The Hagerman court drew analogy to the case of Furlong v. South Park Commissioners (1926), 320 Ill. 507, 151 N.E. 510, where the court upheld the power of the commissioners to build museums. The Hagerman court stated that "whether the contract in question [was] to be construed to be a sale, lease, or a license" was immaterial. (278 Ill. App. 33, 41.) However, the Hagerman court also deemed significant the fact that although attacking the validity of the contract, the plaintiff had enjoyed benefits of the contract and remained in possession of the stands.
Neither Kurek v. Pleasure Driveway & Park District (7th Cir. 1977), 557 F.2d 580, nor People ex rel. Carroll v. Village of Lakewood (1938), 368 Ill. 209, 13 N.E.2d 275, cited by both parties-defendant, pass directly upon the power of the Park District to enter into concession agreements. Dictum in Kurek is marred by an apparent misapprehension of that court that section 8-16 of the Park District Code (Ill. Rev. Stat. 1979, ch. 105, par. 8-16) expressly authorizes park districts to lease its real estate to others.
• 1 We need not hold that a park district has even implied power to lease its real estate in order to uphold the instant agreement because we deem the agreement to merely grant a license to Rainbow Bend. A license differs from a lease in that the former merely gives the licensee a right to enter upon the licensor's land and use it for a specific purpose. The licensor still has legal possession of and control over the premises. In a lease, the lessee possesses an estate and controls the property against the lessor and all the world. (Mueller v. Keller (1960), 18 Ill.2d 334, 164 N.E.2d 28; Jackson Park Yacht Club v. Department of Local Government Affairs (1981), 93 Ill. App.3d 542, 417 N.E.2d 1039; In re Application of Rosewell (1979), 69 Ill. App.3d 996, 387 N.E.2d 866.) Whether the agreement entered into by the parties is a license or a lease is partly a question of the intent of the parties. Jackson Park Yacht Club.
The case of In re Application of Rosewell (1979), 69 Ill. App.3d 996, 387 N.E.2d 866, is closely on point. In Rosewell, the sole issue before the court was whether agreements between the city of Chicago and private companies for the operation of parking facilities were leases subject to real estate taxation. The agreements between the city and the private operators transferred possession of the garages to the operators. The garage operators had to have prior written approval of the city before signs could be posted or before commercial vehicles could be allowed to park. The agreement set out a schedule of parking fees and required the garages to be open 24 hours per day, seven days per week. The city also had the power to approve the design and color of the uniforms worn by the operator's employees.
The trial court had held that the agreement was a lease because the operators had exclusive possession of the premises. The appellate court disagreed, holding that "an agreement which merely entitles one party to use property subject to the management and control of the other party does not constitute a lease, but rather grants only a license [citations]." (69 Ill. App.3d 996, 1001-02, 387 N.E.2d 866, 870.) The appellate court found that the agreements were not intended to transfer possession of the real estate, coupled with sufficient control necessary to create a leasehold interest.
The concession agreement as amended grants the power to "construct, operate and manage" the waterslide and to collect the proceeds. As in Rosewell the agreement also states that possession is given to the licensee. However, as we subsequently explain, the documents give no indication the Park District has abdicated all of its important rights incident to possession.
The foregoing cases indicate the argument in favor of a park district having implied power to enter into an agreement of the nature here is strongest when the function to be performed by the other party is incidental to the performance by the district of its authorized activities and when sufficient control of the premises is retained by the park district to make the agreement a license rather than a lease. Plaintiffs cite an additional reason why the retention of control in the park district is of importance. Section 8-1(f) of the Park District Code (Ill. Rev. Stat. 1979, ch. 105, par. 8-1(f)) states park districts have power to "manage and control all officers and property of such districts." Plaintiffs contend that the precedent of Boseley v. Park District (1916), 275 Ill. 92, 113 N.E. 984, requires a determination that the instant agreement is beyond the power of the Park District because it has relinquished too much control of the premises.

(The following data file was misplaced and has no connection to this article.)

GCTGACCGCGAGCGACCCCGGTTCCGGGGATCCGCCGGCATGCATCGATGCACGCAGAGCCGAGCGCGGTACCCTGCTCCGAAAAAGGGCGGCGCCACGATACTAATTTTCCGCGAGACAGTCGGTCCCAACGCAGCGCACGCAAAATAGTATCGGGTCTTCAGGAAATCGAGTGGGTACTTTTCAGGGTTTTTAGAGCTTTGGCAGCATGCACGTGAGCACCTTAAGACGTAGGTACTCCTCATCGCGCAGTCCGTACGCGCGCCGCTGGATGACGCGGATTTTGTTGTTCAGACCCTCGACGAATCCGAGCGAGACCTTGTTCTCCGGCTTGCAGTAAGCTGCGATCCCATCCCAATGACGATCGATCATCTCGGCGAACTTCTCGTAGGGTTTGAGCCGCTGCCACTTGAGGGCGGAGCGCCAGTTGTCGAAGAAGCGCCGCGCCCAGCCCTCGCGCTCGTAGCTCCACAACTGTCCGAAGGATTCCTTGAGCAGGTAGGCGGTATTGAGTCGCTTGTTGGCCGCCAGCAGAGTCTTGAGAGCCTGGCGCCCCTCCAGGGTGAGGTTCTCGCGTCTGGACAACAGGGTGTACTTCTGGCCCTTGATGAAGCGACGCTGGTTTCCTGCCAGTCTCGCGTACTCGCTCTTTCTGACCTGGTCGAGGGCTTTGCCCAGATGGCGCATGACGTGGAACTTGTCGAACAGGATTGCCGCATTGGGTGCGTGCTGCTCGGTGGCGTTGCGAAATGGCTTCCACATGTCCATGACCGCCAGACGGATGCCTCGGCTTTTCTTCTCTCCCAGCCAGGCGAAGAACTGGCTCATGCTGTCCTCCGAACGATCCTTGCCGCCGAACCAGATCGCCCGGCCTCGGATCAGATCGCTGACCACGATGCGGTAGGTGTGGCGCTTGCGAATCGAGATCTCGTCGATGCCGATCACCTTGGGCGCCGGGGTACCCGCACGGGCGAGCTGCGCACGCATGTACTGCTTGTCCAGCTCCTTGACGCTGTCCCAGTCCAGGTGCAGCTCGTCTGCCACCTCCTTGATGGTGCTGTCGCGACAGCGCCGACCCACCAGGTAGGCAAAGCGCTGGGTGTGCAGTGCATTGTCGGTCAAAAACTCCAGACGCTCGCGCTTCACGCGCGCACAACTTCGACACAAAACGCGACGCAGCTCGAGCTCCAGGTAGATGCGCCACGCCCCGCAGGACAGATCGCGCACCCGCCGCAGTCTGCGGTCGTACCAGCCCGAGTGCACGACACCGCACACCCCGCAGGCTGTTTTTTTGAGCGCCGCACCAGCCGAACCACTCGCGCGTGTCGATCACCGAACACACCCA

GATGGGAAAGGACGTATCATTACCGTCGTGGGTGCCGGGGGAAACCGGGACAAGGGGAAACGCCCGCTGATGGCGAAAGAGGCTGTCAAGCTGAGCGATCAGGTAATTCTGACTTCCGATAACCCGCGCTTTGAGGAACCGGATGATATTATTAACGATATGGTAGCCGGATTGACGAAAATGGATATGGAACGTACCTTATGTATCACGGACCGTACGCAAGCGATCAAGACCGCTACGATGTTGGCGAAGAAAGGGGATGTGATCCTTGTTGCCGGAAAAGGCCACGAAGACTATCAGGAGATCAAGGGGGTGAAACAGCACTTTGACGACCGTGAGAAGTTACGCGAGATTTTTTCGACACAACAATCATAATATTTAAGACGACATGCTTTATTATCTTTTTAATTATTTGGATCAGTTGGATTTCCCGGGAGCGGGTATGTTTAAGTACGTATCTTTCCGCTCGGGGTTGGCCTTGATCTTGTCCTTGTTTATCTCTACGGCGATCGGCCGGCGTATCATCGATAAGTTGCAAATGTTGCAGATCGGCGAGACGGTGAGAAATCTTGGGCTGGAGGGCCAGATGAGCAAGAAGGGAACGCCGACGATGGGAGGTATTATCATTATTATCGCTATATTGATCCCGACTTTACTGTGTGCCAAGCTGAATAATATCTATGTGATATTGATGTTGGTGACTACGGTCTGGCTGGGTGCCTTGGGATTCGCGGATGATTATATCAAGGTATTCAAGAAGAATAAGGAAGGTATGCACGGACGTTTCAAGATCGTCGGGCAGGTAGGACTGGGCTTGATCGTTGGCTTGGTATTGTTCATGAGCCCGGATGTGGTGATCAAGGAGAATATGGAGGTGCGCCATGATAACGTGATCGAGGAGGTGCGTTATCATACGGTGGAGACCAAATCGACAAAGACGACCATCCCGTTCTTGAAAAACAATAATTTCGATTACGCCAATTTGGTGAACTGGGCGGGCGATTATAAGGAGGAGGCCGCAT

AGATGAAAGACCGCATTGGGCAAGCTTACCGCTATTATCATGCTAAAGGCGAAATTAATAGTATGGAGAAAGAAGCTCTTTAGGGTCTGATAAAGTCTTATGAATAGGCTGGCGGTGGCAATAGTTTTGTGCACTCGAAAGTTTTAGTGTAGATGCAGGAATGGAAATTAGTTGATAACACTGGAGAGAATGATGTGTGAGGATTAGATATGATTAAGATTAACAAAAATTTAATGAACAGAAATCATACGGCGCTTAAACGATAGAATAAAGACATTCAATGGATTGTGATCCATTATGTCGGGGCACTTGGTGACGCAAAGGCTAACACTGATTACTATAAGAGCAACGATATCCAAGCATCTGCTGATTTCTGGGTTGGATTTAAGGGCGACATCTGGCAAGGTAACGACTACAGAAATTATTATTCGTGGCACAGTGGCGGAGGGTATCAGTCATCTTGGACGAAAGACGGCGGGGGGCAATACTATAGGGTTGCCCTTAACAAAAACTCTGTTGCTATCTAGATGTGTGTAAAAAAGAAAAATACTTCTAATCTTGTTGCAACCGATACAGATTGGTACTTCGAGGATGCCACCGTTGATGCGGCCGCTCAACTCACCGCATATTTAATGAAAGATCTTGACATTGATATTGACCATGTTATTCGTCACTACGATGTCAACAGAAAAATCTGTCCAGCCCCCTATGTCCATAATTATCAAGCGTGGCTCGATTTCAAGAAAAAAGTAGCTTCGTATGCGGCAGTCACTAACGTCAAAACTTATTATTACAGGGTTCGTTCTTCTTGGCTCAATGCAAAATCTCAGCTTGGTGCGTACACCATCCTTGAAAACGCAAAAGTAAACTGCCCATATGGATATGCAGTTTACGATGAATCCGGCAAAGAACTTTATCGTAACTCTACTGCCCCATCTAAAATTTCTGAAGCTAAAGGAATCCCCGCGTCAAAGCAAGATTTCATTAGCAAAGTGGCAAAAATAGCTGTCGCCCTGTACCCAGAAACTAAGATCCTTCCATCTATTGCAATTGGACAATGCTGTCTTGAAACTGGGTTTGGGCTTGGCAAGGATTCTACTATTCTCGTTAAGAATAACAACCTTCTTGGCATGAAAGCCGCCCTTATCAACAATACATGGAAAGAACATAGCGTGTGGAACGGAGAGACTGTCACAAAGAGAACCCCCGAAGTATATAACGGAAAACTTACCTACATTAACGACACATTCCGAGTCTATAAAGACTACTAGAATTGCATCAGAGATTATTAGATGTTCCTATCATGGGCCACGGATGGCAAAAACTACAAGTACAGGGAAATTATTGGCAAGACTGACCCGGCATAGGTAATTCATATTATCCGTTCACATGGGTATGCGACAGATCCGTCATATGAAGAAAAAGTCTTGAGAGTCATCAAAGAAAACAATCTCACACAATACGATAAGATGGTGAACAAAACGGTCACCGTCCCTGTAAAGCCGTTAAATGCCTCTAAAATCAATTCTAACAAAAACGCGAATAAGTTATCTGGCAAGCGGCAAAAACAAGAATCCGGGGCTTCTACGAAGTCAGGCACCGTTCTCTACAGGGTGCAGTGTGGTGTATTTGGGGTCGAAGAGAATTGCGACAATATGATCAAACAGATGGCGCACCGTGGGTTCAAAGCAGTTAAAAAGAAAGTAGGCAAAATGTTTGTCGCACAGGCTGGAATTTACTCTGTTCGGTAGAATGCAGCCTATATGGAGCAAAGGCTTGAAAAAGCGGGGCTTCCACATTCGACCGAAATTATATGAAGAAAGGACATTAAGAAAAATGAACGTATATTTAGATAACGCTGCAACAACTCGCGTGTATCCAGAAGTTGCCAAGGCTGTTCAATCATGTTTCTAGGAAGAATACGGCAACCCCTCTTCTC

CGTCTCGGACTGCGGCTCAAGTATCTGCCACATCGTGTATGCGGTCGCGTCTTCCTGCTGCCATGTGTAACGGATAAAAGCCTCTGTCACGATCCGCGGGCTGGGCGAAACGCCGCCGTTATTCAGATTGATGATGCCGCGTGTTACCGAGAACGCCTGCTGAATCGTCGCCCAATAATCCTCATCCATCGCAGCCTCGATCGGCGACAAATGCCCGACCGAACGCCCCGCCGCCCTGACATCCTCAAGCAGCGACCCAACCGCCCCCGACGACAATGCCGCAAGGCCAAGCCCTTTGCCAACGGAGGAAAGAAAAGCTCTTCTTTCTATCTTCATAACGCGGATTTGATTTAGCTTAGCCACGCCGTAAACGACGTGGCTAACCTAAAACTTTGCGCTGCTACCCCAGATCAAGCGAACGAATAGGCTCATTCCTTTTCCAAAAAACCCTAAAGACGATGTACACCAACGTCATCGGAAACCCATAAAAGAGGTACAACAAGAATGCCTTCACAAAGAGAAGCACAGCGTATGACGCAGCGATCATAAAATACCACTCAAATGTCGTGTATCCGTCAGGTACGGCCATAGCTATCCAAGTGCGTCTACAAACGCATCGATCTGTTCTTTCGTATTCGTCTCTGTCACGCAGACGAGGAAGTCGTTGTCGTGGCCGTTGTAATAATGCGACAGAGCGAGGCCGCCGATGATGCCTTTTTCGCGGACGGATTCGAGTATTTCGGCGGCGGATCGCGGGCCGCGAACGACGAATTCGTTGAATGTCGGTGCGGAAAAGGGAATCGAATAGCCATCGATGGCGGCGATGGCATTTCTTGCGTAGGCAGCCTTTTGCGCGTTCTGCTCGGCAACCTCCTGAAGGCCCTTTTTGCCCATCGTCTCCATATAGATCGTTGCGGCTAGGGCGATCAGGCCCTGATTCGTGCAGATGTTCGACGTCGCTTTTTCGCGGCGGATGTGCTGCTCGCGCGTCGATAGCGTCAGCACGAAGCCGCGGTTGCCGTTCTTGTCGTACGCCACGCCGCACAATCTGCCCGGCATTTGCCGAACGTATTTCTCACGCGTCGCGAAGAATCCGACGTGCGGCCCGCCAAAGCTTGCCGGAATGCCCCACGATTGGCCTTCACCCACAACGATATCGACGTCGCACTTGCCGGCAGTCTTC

In Boseley, a contract between a park district and a local library authority called for the building of a library on park district property, with the two groups each occupying and managing portions of the building, was held to be invalid. The court noted that both entities were given statutory power to manage their property and joint management would be inconsistent with the statutory grant. Plaintiffs maintain that similarly the grant of power to the Park District to manage its property precludes any sharing of that function with Rainbow Bend. However, we note that in Boseley the library authority had "the exclusive right to use, occupy and control all of the building except a portion of the basement." 275 Ill. 92, 96, 113 N.E. 984, 985.) Here, greater control was retained by the Park District.
As the facts bearing upon whether the operation of the waterslide were incidental to other park functions and those concerning the degree of control remaining in the Park District over the operation of the slide are somewhat related, we discuss them together.
The project was expected to cost about $625,000 to Rainbow Bend and was to occupy about 1 1/2 acres of Centennial Park. The two-flumed slide was expected to extend 40 feet into the air. Centennial Park contains 78.5 acres and is only one of 34 parks containing 458 acres in all which are operated by the Park District. In addition to the waterslide, Centennial Park is improved with a 24-foot high sledding hill, lighted baseball and softball diamonds each with substantial spectator seats, two Little League baseball diamonds, a building housing a gymnasium and a meeting room, eight lighted tennis courts>, a 2 1/2 acre stocked animal farm and a swimming and diving facility near the waterslide which was licensed to serve 1500 people. The Park District anticipated revenues of from $15,000 to $25,000 as their share of the waterslide and concession revenues and expected the presence of the waterslide to increase swimming pool revenues by about $10,000.